Distributional Cues to Language Learning in Children With Intellectual Disabilities Purpose In typical development, distributional cues—patterns in input—are related to language acquisition processes. Statistical and implicit learning refer to the utilization of such cues. In children with intellectual disability, much less is known about the extent to which distributional cues are harnessed in mechanisms of language learning. Method ... Tutorial
Tutorial  |   August 14, 2018
Distributional Cues to Language Learning in Children With Intellectual Disabilities
 
Author Affiliations & Notes
  • Sara T. Kover
    Department of Speech and Hearing Sciences, University of Washington, Seattle
  • Disclosure: The author has declared that no competing interests existed at the time of publication.
    Disclosure: The author has declared that no competing interests existed at the time of publication. ×
  • Publisher Note: This article is part of the Special Issue: How Statistical Learning Relates to Speech-Language Pathology.
    Publisher Note: This article is part of the Special Issue: How Statistical Learning Relates to Speech-Language Pathology.×
  • Correspondence to Sara T. Kover: skover@uw.edu
  • Editor-in-Chief: Shelley Gray
    Editor-in-Chief: Shelley Gray×
  • Editor: Mary Alt
    Editor: Mary Alt×
Article Information
Development / Special Populations / Genetic & Congenital Disorders / Autism Spectrum / Language Disorders / Social Communication & Pragmatics Disorders / Attention, Memory & Executive Functions / Special Issue: How Statistical Learning Relates to Speech-Language Pathology / Tutorials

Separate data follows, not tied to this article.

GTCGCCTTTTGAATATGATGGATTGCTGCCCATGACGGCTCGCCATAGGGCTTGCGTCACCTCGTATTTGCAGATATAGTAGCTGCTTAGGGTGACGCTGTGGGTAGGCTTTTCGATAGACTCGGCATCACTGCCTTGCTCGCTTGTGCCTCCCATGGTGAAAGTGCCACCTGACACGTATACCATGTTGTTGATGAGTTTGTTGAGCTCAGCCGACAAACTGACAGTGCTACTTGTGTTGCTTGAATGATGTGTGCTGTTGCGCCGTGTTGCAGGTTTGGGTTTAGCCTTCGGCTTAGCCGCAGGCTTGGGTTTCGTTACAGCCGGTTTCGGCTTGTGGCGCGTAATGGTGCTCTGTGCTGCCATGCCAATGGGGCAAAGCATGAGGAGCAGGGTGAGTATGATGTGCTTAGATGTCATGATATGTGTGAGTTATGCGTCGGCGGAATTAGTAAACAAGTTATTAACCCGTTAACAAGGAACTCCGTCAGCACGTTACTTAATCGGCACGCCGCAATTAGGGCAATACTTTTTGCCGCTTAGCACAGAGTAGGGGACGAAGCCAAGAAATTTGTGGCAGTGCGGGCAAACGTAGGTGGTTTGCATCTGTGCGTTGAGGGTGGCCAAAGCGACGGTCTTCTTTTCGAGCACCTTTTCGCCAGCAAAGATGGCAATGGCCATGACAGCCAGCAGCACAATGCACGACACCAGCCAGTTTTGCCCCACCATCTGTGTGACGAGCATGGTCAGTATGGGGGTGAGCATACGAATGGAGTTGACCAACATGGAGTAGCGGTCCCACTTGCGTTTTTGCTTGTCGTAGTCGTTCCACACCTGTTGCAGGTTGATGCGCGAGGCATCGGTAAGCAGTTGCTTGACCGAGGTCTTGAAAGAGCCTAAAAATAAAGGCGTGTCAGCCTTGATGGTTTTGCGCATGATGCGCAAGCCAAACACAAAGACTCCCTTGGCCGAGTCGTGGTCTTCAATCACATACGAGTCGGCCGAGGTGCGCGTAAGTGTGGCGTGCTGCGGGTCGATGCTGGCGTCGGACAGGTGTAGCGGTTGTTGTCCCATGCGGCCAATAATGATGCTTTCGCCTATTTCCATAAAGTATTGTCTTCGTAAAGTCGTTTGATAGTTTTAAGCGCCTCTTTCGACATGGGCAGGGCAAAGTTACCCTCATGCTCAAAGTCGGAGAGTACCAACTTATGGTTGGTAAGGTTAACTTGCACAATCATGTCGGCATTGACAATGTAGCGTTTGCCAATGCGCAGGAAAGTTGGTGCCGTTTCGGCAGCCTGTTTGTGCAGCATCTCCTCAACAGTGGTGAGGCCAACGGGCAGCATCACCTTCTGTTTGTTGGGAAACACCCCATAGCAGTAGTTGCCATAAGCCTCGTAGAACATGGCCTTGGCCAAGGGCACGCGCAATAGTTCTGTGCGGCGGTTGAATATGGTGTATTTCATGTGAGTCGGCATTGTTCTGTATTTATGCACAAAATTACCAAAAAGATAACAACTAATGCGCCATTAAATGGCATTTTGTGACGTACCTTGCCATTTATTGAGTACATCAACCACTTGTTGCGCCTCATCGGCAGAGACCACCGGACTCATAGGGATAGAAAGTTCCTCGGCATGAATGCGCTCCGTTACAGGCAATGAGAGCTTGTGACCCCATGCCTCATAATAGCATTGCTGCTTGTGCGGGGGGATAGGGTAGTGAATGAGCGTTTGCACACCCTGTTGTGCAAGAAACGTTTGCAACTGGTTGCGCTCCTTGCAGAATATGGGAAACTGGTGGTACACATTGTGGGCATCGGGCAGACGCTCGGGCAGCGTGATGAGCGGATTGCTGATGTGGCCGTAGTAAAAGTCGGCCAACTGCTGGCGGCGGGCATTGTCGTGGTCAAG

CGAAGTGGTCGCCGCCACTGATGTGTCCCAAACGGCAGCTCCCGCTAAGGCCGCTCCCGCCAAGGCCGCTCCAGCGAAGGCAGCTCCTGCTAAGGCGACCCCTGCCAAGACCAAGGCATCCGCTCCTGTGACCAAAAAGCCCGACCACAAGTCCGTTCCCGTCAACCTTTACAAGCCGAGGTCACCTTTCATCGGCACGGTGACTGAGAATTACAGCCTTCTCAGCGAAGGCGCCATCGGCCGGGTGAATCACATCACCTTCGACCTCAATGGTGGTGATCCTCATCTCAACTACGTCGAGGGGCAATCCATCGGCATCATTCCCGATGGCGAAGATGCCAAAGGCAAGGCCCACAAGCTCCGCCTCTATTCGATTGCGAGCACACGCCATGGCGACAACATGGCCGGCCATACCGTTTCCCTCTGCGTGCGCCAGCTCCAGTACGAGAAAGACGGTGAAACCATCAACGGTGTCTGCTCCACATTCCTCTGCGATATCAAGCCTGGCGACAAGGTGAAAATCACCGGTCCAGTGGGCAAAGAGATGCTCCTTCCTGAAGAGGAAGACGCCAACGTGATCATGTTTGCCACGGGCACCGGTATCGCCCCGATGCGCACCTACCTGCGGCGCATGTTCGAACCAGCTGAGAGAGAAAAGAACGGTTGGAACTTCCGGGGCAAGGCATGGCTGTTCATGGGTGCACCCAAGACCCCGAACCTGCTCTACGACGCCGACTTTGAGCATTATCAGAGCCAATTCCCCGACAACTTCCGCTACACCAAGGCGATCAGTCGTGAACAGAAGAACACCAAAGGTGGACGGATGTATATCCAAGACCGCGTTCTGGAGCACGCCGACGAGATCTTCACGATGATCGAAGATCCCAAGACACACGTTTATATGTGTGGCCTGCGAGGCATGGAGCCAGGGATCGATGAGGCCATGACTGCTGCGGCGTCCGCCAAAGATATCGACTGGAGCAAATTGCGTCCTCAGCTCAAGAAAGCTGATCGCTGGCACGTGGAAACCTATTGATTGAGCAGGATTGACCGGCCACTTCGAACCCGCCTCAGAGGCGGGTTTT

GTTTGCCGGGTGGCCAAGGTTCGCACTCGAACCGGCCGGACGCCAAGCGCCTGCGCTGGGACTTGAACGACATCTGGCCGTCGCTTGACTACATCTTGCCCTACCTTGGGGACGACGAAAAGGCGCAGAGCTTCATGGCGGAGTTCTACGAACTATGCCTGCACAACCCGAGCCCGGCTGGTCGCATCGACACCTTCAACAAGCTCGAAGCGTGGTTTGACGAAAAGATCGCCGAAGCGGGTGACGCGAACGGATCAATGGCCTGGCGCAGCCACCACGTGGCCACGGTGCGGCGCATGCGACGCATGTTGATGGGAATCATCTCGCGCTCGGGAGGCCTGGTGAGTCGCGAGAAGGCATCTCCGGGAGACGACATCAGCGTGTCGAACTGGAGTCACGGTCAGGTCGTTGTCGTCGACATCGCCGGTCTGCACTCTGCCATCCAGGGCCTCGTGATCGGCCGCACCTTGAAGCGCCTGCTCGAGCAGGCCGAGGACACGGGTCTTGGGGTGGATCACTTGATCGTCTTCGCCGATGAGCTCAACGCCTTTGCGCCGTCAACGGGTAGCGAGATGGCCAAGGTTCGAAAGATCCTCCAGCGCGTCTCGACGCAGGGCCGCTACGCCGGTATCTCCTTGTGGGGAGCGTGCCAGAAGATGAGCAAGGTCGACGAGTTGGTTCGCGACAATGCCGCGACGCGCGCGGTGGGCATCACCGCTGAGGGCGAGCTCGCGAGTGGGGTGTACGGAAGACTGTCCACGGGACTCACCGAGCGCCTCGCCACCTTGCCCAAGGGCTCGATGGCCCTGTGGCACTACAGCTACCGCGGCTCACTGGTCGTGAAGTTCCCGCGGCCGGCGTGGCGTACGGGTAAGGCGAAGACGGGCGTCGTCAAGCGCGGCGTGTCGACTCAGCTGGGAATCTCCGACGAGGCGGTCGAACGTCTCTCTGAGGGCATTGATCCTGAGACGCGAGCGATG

Tutorial   |   August 14, 2018
Distributional Cues to Language Learning in Children With Intellectual Disabilities
Language, Speech, and Hearing Services in Schools, August 2018, Vol. 49, 653-667. doi:10.1044/2018_LSHSS-STLT1-17-0128
History: Received November 21, 2017 , Revised January 19, 2018 , Accepted March 11, 2018
 
Language, Speech, and Hearing Services in Schools, August 2018, Vol. 49, 653-667. doi:10.1044/2018_LSHSS-STLT1-17-0128
History: Received November 21, 2017; Revised January 19, 2018; Accepted March 11, 2018

Purpose In typical development, distributional cues—patterns in input—are related to language acquisition processes. Statistical and implicit learning refer to the utilization of such cues. In children with intellectual disability, much less is known about the extent to which distributional cues are harnessed in mechanisms of language learning.

Method This tutorial presents what is known about the process of language learning in children with language impairments associated with different sources of intellectual disability: Williams syndrome, autism spectrum disorder, Down syndrome, and fragile X syndrome.

Results A broad view is taken on distributional cues relevant to language learning, including statistical learning (e.g., transitional probabilities) and other patterns that support lexical acquisition (e.g., sensitivities to sound patterns, cross-situational word learning) or relate to syntactic development (e.g., nonadjacent dependencies).

Conclusions Critical gaps in the literature are highlighted. Research in this area is especially limited for Down syndrome and fragile X syndrome. Future directions for taking learning theories into account in interventions for children with intellectual disability are discussed, with a focus on the importance of language input.

Acknowledgments
The basis of this work was supported by training during the course of NIDCD F31 DC010959, awarded to Sara T. Kover. Many thanks are due to the families who participated in the research on which this tutorial is based. Helpful comments on an earlier draft of this manuscript were provided by Eun Ae Choi and Courtney Venker.
Order a Subscription
Pay Per View
Entire Language, Speech, and Hearing Services in Schools content & archive
24-hour access
This Article
24-hour access